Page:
5. Experiment with capturing carbon. Huge untapped reserves of natural gas and oil make it unlikely that the U.S. will transition away from fossil fuels in the immediate future. Instead, said Wallace Broecker, geology professor at Columbia University's Lamont-Doherty Earth Observatory, we should attack the atmosphere's carbon surplus directly. "[Obama] could make available funds to build and test prototype air capture units" to capture and store CO2, said Broecker. Removing some carbon from the atmosphere could buy valuable time as policy makers and scientists explore more permanent solutions.
6. Grow government research for new energy sources. The Department of Energy has a nimble program that's tasked with innovative energy research—the Advanced Research Projects Agency-Energy. The ARPA-E funds research in biofuels, transmission, and battery storage, with an annual budget of $275 million. Last year, DOE officials requested at least $75 million more. Increasing funding for ARPA-E, said Rafe Pomerance, former deputy assistant secretary of state for environment and development and currently an environmental consultant, "you get new technologies that undercut coal, oil, and gas." Plus, he said, you get a competitive advantage if American researchers uncover the next big idea in new energy.
7. Tax carbon. Congress would have to agree, but many climate experts say that the most meaningful way to tackle emissions is to set a price on carbon. "We should be asking people to pay the cost of putting carbon into the atmosphere as they buy the fuel," said Josh Willis, climate scientist and oceanographer at NASA's Jet Propulsion Laboratory. To gain political support for the idea, Obama would probably have to show that the tax would help accelerate technology, grow new industries, and pay down the deficit.
8. Dial back the federal government's energy use. With more than 1.8 million employees, $500 billion in annual purchasing power, and 500,000 buildings to operate, the federal government has been a leader in reducing energy use since Obama signed a 2009 executive order to cut waste. "I would urge him to keep using the power of government to promote energy conservation," said Syndonia Bret-Harte, an Arctic biologist who studies climate change at the University of Alaska, Fairbanks.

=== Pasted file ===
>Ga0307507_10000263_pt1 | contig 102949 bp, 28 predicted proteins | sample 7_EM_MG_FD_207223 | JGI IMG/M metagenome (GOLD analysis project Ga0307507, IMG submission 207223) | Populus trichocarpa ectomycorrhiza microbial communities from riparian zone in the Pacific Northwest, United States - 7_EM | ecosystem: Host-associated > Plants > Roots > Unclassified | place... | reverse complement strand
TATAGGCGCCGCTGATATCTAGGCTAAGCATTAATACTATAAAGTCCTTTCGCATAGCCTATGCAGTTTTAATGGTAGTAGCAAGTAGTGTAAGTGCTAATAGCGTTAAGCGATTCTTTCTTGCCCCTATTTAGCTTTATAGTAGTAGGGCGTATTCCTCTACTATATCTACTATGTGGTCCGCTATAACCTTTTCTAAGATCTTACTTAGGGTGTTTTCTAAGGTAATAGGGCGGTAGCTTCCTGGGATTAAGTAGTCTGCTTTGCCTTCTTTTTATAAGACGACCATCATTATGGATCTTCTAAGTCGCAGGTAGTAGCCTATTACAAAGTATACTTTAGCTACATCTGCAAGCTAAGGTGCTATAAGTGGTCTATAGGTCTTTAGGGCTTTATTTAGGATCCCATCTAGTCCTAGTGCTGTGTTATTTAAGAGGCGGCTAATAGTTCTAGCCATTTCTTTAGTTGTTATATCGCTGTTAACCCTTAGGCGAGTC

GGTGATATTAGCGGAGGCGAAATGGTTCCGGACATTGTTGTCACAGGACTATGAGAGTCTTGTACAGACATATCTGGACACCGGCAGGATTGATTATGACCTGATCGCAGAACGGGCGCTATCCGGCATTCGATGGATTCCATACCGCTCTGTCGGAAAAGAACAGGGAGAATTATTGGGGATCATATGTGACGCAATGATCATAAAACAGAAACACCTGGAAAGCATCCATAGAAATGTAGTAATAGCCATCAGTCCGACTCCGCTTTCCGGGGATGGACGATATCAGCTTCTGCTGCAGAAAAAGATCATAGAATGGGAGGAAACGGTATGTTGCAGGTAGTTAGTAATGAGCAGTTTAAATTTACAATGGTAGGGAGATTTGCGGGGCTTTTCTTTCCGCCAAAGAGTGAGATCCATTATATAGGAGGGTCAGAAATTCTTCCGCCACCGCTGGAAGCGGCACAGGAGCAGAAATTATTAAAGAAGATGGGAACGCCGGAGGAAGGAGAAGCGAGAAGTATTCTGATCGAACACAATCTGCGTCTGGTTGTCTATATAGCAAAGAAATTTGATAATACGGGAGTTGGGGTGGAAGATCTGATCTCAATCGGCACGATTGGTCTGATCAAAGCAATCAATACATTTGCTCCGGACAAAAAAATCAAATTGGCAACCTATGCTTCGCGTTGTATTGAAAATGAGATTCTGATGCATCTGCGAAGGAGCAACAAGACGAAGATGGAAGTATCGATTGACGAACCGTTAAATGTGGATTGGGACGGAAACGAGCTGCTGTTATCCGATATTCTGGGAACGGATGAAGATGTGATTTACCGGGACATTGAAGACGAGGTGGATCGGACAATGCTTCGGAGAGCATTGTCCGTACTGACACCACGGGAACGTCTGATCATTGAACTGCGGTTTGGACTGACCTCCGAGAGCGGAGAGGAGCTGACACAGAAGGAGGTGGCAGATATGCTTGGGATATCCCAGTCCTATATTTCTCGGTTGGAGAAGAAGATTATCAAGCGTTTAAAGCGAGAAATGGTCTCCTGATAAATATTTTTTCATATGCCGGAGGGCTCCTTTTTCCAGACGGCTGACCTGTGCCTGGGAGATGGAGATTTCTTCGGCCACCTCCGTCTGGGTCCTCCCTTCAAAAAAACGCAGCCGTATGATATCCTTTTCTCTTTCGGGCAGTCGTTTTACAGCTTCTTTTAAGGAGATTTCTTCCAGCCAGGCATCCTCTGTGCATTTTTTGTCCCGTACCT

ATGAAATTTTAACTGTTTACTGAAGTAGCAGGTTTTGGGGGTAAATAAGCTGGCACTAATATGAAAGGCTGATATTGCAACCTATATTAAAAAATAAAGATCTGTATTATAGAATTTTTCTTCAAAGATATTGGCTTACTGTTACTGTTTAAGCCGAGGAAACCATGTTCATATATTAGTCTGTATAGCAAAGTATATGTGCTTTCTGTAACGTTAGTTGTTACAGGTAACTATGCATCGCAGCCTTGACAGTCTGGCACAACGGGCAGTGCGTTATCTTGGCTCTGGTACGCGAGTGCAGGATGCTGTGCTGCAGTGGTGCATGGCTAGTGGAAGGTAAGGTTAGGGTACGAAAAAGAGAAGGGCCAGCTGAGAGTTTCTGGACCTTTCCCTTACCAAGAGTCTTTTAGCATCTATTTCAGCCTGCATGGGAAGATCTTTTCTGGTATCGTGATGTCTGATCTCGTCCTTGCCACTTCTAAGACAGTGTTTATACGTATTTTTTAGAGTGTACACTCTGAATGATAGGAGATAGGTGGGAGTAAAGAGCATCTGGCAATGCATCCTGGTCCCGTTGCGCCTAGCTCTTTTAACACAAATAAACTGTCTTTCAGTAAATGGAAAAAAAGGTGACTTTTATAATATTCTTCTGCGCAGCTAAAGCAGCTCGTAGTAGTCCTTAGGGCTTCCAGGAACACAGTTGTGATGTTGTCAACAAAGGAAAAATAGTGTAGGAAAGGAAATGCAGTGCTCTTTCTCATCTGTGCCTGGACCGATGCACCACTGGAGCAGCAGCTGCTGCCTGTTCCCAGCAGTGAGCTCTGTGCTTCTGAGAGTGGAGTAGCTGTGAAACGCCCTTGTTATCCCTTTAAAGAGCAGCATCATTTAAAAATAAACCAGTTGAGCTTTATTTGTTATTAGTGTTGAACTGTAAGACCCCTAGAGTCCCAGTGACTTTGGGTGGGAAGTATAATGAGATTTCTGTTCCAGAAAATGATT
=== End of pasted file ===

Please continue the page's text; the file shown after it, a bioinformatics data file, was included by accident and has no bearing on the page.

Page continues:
9. Build a scientific clearinghouse for climate information. "I advocate for building a better information system on what is happening and why," said Kevin Trenberth, head of the Climate Analysis Section at the U.S. National Center for Atmospheric Research. That involves compiling observations related to climate change from around the world and using the data to refine climate modeling. Think of it as a one-stop, user-friendly website that clearly demonstrates how weather data from around the globe are influenced by broader shifts in the planet's climate.
10. Keep talking. Despite a consensus among top scientists, the world still needs some convincing on climate change. A CNN poll last week found that just 49 percent of Americans agree that global warming is real and is due to human activities. "The most important thing the President can do is to build on his inaugural comments to heighten the sense of urgency about rapid climate destabilization and clarify its connection to virtually every other issue on the national agenda," said David Orr, environmental studies professor at Oberlin College. That means using the bully pulpit to show how a more volatile climate affects everything from agriculture to transportation to 21st-century warfare.
Christine Dell'Amore, Rob Kunzig, and Jane J. Lee contributed reporting.